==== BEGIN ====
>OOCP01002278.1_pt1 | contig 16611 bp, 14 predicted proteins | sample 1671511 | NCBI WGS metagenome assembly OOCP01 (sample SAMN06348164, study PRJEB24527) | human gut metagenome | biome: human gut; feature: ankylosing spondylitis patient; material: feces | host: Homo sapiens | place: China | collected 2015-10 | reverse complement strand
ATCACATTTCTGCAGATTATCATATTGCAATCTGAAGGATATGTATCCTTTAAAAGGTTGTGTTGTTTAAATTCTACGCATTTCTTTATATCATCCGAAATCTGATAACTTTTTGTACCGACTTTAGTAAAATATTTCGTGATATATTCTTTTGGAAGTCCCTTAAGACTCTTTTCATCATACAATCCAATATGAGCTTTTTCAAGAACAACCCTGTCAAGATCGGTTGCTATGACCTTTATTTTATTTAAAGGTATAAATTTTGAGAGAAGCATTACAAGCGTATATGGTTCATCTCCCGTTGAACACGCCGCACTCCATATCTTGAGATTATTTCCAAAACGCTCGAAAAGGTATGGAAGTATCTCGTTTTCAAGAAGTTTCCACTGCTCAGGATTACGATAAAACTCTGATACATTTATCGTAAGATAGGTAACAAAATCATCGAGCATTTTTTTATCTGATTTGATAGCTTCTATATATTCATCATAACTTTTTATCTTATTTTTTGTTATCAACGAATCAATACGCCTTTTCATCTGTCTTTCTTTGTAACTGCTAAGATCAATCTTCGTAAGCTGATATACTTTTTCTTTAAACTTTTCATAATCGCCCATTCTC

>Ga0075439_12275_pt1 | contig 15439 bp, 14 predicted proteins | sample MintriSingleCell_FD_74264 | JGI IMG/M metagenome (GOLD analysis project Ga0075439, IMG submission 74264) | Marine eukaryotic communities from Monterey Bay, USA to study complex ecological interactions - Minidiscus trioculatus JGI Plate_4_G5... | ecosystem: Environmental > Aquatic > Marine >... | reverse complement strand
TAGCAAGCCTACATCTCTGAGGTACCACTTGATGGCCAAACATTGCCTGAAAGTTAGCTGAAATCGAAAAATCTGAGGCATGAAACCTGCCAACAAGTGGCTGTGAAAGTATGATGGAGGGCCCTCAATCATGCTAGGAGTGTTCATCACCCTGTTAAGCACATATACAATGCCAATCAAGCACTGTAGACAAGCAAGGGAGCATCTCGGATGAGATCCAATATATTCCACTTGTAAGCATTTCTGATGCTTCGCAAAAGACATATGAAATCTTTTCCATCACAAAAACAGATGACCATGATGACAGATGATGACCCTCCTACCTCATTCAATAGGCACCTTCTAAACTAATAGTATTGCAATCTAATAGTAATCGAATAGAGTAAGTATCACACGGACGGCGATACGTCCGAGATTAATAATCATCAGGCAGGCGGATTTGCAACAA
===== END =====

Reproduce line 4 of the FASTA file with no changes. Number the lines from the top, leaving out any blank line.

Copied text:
TAGCAAGCCTACATCTCTGAGGTACCACTTGATGGCCAAACATTGCCTGAAAGTTAGCTGAAATCGAAAAATCTGAGGCATGAAACCTGCCAACAAGTGGCTGTGAAAGTATGATGGAGGGCCCTCAATCATGCTAGGAGTGTTCATCACCCTGTTAAGCACATATACAATGCCAATCAAGCACTGTAGACAAGCAAGGGAGCATCTCGGATGAGATCCAATATATTCCACTTGTAAGCATTTCTGATGCTTCGCAAAAGACATATGAAATCTTTTCCATCACAAAAACAGATGACCATGATGACAGATGATGACCCTCCTACCTCATTCAATAGGCACCTTCTAAACTAATAGTATTGCAATCTAATAGTAATCGAATAGAGTAAGTATCACACGGACGGCGATACGTCCGAGATTAATAATCATCAGGCAGGCGGATTTGCAACAA